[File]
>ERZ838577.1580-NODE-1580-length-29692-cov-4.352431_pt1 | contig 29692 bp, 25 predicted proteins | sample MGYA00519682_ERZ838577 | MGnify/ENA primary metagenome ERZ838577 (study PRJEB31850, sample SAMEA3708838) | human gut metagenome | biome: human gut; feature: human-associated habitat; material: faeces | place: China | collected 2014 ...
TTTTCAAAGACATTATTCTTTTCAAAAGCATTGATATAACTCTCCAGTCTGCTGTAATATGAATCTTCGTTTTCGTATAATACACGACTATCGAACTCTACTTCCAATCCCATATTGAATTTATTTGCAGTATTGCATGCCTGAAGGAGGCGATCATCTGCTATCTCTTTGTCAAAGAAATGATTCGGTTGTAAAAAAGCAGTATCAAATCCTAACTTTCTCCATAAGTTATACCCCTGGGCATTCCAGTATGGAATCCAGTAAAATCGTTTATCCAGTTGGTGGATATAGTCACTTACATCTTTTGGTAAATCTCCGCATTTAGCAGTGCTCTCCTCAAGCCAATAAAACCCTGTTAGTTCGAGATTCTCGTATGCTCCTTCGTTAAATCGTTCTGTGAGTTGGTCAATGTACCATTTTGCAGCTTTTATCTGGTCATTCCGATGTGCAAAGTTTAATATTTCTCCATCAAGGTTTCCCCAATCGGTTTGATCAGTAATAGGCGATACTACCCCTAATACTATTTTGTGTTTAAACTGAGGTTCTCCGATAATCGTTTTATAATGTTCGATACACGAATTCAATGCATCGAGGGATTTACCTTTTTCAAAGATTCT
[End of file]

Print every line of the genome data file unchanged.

>ERZ838577.1580-NODE-1580-length-29692-cov-4.352431_pt1 | contig 29692 bp, 25 predicted proteins | sample MGYA00519682_ERZ838577 | MGnify/ENA primary metagenome ERZ838577 (study PRJEB31850, sample SAMEA3708838) | human gut metagenome | biome: human gut; feature: human-associated habitat; material: faeces | place: China | collected 2014 ...
TTTTCAAAGACATTATTCTTTTCAAAAGCATTGATATAACTCTCCAGTCTGCTGTAATATGAATCTTCGTTTTCGTATAATACACGACTATCGAACTCTACTTCCAATCCCATATTGAATTTATTTGCAGTATTGCATGCCTGAAGGAGGCGATCATCTGCTATCTCTTTGTCAAAGAAATGATTCGGTTGTAAAAAAGCAGTATCAAATCCTAACTTTCTCCATAAGTTATACCCCTGGGCATTCCAGTATGGAATCCAGTAAAATCGTTTATCCAGTTGGTGGATATAGTCACTTACATCTTTTGGTAAATCTCCGCATTTAGCAGTGCTCTCCTCAAGCCAATAAAACCCTGTTAGTTCGAGATTCTCGTATGCTCCTTCGTTAAATCGTTCTGTGAGTTGGTCAATGTACCATTTTGCAGCTTTTATCTGGTCATTCCGATGTGCAAAGTTTAATATTTCTCCATCAAGGTTTCCCCAATCGGTTTGATCAGTAATAGGCGATACTACCCCTAATACTATTTTGTGTTTAAACTGAGGTTCTCCGATAATCGTTTTATAATGTTCGATACACGAATTCAATGCATCGAGGGATTTACCTTTTTCAAAGATTCT